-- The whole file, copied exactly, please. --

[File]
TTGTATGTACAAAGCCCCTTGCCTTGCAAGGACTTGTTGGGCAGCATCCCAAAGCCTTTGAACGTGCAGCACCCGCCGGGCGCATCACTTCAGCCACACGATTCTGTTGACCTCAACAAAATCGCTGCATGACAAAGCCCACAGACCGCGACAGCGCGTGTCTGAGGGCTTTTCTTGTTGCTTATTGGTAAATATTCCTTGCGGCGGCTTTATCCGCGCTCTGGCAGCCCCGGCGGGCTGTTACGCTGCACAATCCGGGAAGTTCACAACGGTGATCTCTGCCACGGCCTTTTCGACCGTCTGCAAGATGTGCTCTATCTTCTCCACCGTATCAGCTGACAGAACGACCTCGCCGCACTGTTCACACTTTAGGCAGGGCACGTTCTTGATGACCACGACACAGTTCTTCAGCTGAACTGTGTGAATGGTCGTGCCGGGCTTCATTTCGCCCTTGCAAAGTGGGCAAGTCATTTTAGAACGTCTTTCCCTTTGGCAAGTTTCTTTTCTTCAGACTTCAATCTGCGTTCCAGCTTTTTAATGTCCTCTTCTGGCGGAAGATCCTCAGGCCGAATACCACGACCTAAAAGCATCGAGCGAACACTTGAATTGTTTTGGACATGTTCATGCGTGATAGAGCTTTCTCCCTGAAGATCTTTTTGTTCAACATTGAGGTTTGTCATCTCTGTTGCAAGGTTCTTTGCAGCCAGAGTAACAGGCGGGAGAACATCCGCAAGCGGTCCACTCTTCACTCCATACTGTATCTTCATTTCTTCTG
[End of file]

TTGTATGTACAAAGCCCCTTGCCTTGCAAGGACTTGTTGGGCAGCATCCCAAAGCCTTTGAACGTGCAGCACCCGCCGGGCGCATCACTTCAGCCACACGATTCTGTTGACCTCAACAAAATCGCTGCATGACAAAGCCCACAGACCGCGACAGCGCGTGTCTGAGGGCTTTTCTTGTTGCTTATTGGTAAATATTCCTTGCGGCGGCTTTATCCGCGCTCTGGCAGCCCCGGCGGGCTGTTACGCTGCACAATCCGGGAAGTTCACAACGGTGATCTCTGCCACGGCCTTTTCGACCGTCTGCAAGATGTGCTCTATCTTCTCCACCGTATCAGCTGACAGAACGACCTCGCCGCACTGTTCACACTTTAGGCAGGGCACGTTCTTGATGACCACGACACAGTTCTTCAGCTGAACTGTGTGAATGGTCGTGCCGGGCTTCATTTCGCCCTTGCAAAGTGGGCAAGTCATTTTAGAACGTCTTTCCCTTTGGCAAGTTTCTTTTCTTCAGACTTCAATCTGCGTTCCAGCTTTTTAATGTCCTCTTCTGGCGGAAGATCCTCAGGCCGAATACCACGACCTAAAAGCATCGAGCGAACACTTGAATTGTTTTGGACATGTTCATGCGTGATAGAGCTTTCTCCCTGAAGATCTTTTTGTTCAACATTGAGGTTTGTCATCTCTGTTGCAAGGTTCTTTGCAGCCAGAGTAACAGGCGGGAGAACATCCGCAAGCGGTCCACTCTTCACTCCATACTGTATCTTCATTTCTTCTG